Effect of ferrous iron on arsenate sorption to amorphous ferric hydroxide

Muhammed Mukiibi, Wendell P. Ela, A. Eduardo Sáez

Research output: Chapter in Book/Report/Conference proceedingConference contribution

7 Scopus citations


Amorphous ferric hydroxide (AFH) sorbents are commonly used for removal of arsenate from water. When disposed in microbially active, reducing environments, such as landfills, Fe(II) will be generated by reductive dissolution of the AFH surface and arsenate will be desorbed. However, the observed ratio of arsenate (and, in fact, total arsenic) to total iron in the leachate is not consistent with the original ratio of arsenate to iron on the AFH. Work to determine if ferrous iron re-adsorption to the AFH can partially explain this inconsistency is described. As pH increases above 7, Fe(II) increasingly sorbs onto the AFH surface. This sorption is largely independent of ionic strength and somewhat irreversible at high pH. In contrast, arsenate partitioning to AFH decreases with increasing pH. However, over the pH range from 5 to 9, the presence of Fe(II) sorbed to the AFH surface increases the capacity for arsenate sorption. In addition, when no Fe(II) is present, arsenate binding is largely to surface sites inaccessible to Fe(II) binding. The results are also consistent with Fe(II) sorption to AFH sites, otherwise unfavorable to arsenate binding and transformation of those sites into arsenate-amenable binding sites.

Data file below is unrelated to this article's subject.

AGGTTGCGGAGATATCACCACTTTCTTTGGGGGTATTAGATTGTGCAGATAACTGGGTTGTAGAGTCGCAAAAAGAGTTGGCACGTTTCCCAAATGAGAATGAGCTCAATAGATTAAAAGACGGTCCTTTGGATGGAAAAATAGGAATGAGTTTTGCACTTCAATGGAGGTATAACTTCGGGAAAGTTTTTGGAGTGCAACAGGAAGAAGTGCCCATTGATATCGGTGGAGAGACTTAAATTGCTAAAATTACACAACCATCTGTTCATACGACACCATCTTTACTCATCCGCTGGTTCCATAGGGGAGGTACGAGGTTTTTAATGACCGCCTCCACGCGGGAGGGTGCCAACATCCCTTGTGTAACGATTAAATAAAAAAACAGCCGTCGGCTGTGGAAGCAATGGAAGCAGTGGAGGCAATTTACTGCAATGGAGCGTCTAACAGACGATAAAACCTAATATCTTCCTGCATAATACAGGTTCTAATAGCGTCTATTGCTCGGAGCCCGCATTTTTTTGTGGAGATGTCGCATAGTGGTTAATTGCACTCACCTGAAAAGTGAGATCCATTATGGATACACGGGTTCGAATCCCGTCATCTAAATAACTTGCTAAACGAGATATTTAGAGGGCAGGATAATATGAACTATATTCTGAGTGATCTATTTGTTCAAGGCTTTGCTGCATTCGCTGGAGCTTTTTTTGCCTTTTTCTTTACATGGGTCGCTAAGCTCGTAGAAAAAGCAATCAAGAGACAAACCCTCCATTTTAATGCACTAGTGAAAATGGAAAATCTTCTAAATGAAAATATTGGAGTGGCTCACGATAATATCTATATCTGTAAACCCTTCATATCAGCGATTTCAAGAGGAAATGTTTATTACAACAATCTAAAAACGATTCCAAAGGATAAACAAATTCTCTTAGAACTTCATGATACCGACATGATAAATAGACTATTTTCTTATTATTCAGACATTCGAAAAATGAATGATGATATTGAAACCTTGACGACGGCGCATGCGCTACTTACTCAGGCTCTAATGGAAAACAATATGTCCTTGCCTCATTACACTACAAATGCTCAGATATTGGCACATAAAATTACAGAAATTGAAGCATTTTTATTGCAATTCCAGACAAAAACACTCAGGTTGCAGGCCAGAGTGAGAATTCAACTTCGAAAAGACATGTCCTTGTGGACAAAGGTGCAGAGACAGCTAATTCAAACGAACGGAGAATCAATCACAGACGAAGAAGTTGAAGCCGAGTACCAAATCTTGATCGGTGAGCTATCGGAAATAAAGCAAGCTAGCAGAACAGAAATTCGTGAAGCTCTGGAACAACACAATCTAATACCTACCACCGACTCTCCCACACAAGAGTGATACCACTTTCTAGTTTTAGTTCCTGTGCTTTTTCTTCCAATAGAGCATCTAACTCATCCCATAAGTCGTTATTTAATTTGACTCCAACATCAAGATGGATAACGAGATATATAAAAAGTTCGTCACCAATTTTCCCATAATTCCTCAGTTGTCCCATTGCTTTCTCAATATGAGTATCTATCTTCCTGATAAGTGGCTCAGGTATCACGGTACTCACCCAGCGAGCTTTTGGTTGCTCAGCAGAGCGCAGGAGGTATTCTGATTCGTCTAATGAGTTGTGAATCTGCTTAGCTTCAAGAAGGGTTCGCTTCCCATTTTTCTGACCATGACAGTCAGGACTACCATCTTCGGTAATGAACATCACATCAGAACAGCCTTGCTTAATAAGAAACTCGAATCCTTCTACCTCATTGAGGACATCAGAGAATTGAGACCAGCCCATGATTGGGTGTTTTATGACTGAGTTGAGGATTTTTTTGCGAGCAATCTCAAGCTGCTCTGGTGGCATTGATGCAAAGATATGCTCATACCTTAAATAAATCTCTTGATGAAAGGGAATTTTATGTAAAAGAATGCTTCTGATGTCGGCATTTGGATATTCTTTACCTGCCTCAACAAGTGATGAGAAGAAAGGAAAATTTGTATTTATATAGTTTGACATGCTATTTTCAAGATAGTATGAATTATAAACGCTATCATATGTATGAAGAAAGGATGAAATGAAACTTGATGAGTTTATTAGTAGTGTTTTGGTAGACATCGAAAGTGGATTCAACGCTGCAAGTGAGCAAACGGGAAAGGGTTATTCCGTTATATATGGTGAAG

Original languageEnglish (US)
Title of host publicationEnvironmental Challenges in the Pacific Basin
PublisherBlackwell Publishing Inc.
Number of pages11
ISBN (Print)9781573317405
StatePublished - Oct 2008

Publication series

NameAnnals of the New York Academy of Sciences
ISSN (Print)0077-8923
ISSN (Electronic)1749-6632


  • ABSR
  • Amorphous ferric hydroxide
  • Arsenate
  • Arsenic residuals disposal
  • As(V)
  • Fe(II)
  • Ferrous iron
  • Sorption
  • Water treatment residuals

ASJC Scopus subject areas

  • Neuroscience(all)
  • Biochemistry, Genetics and Molecular Biology(all)
  • History and Philosophy of Science


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